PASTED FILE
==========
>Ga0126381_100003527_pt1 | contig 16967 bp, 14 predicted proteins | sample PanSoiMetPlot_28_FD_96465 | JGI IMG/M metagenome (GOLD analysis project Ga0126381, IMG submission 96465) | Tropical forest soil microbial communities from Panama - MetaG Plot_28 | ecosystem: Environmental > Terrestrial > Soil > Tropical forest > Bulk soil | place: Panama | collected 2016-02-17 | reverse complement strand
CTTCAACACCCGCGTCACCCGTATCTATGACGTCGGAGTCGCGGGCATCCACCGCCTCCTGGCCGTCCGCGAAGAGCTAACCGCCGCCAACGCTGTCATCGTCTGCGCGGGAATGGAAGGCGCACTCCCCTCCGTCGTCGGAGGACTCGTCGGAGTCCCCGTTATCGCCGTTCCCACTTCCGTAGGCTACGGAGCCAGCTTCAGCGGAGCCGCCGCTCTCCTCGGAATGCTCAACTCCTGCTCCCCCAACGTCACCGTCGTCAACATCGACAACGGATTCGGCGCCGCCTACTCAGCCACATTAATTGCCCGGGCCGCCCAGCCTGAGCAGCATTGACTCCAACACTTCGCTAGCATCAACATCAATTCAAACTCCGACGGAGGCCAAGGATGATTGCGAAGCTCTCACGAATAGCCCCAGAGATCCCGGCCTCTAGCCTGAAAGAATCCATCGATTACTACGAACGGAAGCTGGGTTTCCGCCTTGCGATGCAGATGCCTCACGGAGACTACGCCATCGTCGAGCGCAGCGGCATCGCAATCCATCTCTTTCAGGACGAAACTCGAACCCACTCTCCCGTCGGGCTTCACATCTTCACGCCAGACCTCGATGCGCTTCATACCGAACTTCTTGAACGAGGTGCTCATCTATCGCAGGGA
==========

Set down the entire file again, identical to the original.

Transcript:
>Ga0126381_100003527_pt1 | contig 16967 bp, 14 predicted proteins | sample PanSoiMetPlot_28_FD_96465 | JGI IMG/M metagenome (GOLD analysis project Ga0126381, IMG submission 96465) | Tropical forest soil microbial communities from Panama - MetaG Plot_28 | ecosystem: Environmental > Terrestrial > Soil > Tropical forest > Bulk soil | place: Panama | collected 2016-02-17 | reverse complement strand
CTTCAACACCCGCGTCACCCGTATCTATGACGTCGGAGTCGCGGGCATCCACCGCCTCCTGGCCGTCCGCGAAGAGCTAACCGCCGCCAACGCTGTCATCGTCTGCGCGGGAATGGAAGGCGCACTCCCCTCCGTCGTCGGAGGACTCGTCGGAGTCCCCGTTATCGCCGTTCCCACTTCCGTAGGCTACGGAGCCAGCTTCAGCGGAGCCGCCGCTCTCCTCGGAATGCTCAACTCCTGCTCCCCCAACGTCACCGTCGTCAACATCGACAACGGATTCGGCGCCGCCTACTCAGCCACATTAATTGCCCGGGCCGCCCAGCCTGAGCAGCATTGACTCCAACACTTCGCTAGCATCAACATCAATTCAAACTCCGACGGAGGCCAAGGATGATTGCGAAGCTCTCACGAATAGCCCCAGAGATCCCGGCCTCTAGCCTGAAAGAATCCATCGATTACTACGAACGGAAGCTGGGTTTCCGCCTTGCGATGCAGATGCCTCACGGAGACTACGCCATCGTCGAGCGCAGCGGCATCGCAATCCATCTCTTTCAGGACGAAACTCGAACCCACTCTCCCGTCGGGCTTCACATCTTCACGCCAGACCTCGATGCGCTTCATACCGAACTTCTTGAACGAGGTGCTCATCTATCGCAGGGA